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China Gets Downgraded and Chinese Stocks Rally 4%

China Gets Downgraded and Chinese Stocks Rally 4%

James Stanley, Strategist

Talking Points:

- Moody’s downgraded China’s outlook to negative from stable; this was not a downgrade on debt, but a downgrade on outlook. This is an important distinction that we explain below.

- As we’ve outlined, the Chinese economy is facing a series of concerns, but key of those is the heavy debt load for the economy, which can quickly become a difficult-to-surmount problem.

- If you’re looking for trading ideas or macro set ups, check out our DailyFX Trading guides in which we share forecasts and ‘top trading ideas’ for 2016. If you’re looking for shorter-term ideas, check out our SSI indicator.

Moody’s downgraded China’s debt outlook to negative from stable. This is not a debt downgrade, which is an important distinction. In a debt downgrade all currently held debt from that issuer gets downgraded (meaning those holding bonds from that issuer take paper losses that become real once sold or that bond is ‘marked to market’), but with an ‘outlook’ downgrade, that’s a rating agency’s way of sending a warning signal and perhaps even preluding an eventual debt downgrade.

Moody’s was one of the first rating agencies to call attention to the housing issues in 2007 as outlined by this CNBC report. They downgraded mortgage debt in July of 2007; and this created some worry and concern for the following two months as stocks sold off. But eventually support was set and prices ran up to an even higher-high, and again, this is with many of the ‘known’ issues in housing having already developed. Just a few months after that new higher-high was set and the world was engulfed by the housing crisis.

Higher-High in the S&P 500 AFTER Mortgage Debt Downgrade in July of 2007

China Gets Downgraded and Chinese Stocks Rally 4%

Created with Marketscope/Trading Station II; prepared by James Stanley

In the report, Moody’s cited the large amount of contingent sovereign liabilities, basically calling out debt from State-Owned Enterprises that the Chinese government is responsible for. Also of issue are the LGFV’s, or ‘Local Government Financing Vehicles,’ that are essentially a conduit to funnel money into local municipalities from various sources of financing, some of which come from the ‘shadow banking’ sector of the Chinese economy that makes accurate data near-impossible to collect.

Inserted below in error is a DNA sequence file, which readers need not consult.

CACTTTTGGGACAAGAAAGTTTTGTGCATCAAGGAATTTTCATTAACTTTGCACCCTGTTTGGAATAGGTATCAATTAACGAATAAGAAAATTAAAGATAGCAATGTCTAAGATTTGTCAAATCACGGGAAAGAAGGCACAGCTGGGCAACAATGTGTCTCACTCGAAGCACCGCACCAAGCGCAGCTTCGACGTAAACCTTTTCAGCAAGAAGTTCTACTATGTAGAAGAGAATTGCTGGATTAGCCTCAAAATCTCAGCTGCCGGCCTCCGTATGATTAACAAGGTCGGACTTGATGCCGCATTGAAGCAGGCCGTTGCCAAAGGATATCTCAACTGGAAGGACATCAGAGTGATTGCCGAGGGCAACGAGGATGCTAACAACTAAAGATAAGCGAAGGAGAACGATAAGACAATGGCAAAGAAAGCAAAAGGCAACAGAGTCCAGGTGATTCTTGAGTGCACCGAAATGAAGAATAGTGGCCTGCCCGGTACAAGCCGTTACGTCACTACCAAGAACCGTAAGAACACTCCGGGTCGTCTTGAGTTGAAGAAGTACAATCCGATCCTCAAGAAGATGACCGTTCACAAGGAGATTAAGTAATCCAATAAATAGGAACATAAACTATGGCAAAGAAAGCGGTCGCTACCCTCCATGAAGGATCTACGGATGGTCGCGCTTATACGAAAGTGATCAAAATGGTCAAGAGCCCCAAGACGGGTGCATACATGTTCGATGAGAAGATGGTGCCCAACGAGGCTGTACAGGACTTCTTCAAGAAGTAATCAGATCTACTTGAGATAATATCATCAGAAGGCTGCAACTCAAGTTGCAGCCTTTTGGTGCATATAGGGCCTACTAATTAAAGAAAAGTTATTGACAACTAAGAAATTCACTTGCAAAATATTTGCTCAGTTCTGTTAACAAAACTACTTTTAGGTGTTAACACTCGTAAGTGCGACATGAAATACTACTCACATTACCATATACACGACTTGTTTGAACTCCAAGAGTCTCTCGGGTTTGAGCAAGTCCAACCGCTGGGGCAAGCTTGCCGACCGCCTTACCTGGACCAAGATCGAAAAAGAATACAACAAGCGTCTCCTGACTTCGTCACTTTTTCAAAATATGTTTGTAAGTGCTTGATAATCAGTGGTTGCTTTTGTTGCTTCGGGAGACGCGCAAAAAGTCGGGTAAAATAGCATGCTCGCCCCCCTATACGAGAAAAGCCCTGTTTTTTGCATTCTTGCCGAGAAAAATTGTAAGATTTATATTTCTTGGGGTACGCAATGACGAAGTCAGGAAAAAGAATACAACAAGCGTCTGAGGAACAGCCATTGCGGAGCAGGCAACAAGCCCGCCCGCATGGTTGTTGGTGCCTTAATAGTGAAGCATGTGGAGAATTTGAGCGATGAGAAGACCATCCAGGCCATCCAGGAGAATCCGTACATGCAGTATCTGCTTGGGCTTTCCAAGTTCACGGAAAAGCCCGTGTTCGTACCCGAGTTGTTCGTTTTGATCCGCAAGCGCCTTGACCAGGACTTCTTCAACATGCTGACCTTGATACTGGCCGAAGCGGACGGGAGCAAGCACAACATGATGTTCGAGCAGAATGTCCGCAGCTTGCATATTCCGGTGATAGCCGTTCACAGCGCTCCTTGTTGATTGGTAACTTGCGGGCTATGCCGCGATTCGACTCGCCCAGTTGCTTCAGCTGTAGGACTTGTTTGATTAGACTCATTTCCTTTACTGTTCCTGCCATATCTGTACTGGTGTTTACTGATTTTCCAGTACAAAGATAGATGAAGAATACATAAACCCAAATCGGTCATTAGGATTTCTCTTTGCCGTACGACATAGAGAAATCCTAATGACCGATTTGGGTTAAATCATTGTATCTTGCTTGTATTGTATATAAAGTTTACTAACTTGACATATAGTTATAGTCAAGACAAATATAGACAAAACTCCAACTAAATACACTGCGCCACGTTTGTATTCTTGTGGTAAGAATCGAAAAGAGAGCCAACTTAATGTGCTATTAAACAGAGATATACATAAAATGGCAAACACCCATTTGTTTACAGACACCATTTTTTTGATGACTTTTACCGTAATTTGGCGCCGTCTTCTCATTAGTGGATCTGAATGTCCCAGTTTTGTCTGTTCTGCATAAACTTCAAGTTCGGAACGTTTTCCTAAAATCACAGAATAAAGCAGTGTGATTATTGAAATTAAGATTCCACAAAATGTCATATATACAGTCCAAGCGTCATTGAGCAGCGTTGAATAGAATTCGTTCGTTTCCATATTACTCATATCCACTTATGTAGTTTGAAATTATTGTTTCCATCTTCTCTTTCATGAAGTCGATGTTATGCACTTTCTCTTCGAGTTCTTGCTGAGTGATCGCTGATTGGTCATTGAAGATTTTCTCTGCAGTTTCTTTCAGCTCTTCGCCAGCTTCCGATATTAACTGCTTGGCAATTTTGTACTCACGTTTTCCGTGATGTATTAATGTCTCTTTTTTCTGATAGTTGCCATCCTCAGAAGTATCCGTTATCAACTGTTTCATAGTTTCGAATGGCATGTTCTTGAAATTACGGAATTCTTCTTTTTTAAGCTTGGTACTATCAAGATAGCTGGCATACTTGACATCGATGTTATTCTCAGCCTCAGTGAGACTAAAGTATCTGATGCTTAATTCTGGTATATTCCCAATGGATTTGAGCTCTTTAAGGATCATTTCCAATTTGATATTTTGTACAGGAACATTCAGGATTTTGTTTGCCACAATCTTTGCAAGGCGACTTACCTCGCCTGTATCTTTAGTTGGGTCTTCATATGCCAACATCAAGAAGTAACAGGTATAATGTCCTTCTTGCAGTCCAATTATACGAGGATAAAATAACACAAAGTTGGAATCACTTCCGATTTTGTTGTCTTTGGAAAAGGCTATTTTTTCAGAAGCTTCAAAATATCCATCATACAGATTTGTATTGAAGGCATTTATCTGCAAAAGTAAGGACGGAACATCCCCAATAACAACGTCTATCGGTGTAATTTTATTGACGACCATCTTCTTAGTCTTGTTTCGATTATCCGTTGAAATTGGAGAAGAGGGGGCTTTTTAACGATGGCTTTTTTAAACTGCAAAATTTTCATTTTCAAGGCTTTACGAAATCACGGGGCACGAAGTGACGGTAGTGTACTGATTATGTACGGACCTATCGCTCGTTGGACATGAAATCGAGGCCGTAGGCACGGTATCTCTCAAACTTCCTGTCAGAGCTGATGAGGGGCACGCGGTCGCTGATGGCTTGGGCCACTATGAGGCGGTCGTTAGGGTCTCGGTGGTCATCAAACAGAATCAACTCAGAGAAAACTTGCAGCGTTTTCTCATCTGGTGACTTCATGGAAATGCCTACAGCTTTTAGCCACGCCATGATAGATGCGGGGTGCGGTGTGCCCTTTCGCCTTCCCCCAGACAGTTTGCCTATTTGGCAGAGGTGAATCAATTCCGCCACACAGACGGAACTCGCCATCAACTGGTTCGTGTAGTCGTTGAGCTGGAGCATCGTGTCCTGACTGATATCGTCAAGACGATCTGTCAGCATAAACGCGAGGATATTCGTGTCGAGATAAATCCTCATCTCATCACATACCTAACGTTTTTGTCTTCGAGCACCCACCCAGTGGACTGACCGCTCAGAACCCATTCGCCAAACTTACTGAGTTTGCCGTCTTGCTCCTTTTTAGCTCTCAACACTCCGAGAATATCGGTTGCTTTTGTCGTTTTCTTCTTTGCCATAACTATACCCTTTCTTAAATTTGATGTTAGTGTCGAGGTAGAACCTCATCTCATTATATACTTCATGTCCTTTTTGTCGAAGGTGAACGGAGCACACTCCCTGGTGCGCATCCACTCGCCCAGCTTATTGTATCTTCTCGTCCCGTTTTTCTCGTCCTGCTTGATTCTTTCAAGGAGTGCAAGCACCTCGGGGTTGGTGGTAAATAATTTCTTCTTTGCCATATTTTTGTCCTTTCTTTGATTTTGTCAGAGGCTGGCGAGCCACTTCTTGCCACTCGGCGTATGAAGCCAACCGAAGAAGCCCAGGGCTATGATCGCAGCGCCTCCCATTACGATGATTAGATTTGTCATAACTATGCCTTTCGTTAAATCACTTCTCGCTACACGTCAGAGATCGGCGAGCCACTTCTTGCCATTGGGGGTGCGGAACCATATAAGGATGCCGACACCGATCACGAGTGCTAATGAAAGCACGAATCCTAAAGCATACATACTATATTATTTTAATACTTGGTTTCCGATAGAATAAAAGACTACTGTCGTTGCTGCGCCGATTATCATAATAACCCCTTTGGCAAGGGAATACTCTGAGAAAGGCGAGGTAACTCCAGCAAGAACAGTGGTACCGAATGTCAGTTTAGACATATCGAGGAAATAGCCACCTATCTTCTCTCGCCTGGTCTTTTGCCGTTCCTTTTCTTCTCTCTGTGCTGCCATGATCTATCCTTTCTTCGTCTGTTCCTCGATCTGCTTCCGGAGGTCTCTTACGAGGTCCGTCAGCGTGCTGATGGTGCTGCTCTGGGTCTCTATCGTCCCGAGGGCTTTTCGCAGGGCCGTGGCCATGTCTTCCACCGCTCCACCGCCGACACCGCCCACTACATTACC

The report cited the heavy debt burden that already exists for the economy and how this may dampen further business investments, making those 6.5% GDP targets that the economy is clinging on to even more difficult to attain; thereby leading to even more government borrowing which somewhat speaks deeper into the issue.

The report also cited poor credit allocation, with too much capital being directed towards inefficient SOE’s; and when all of these factors are combined they make for a dizzying scenario: As China faces more pressure, they’ll likely take out even more debt, much of which is often directed at inefficient ‘state-owned firms.’

With all of that said and with all of these issues identified – China did not get a debt downgrade from Moody’s as their debt rating was held at Aa3. Moody’s said a downgrade could be coming if there was a slowing of reforms in the Chinese government, but given China’s sizeable reserves the economy has time to implement reform and ‘gradually address economic imbalances.’

The fact that this outlook downgrade took place just days before China’s National People’s Congress votes on China’s fifth plenum (5-year plan) is probably not coincidental.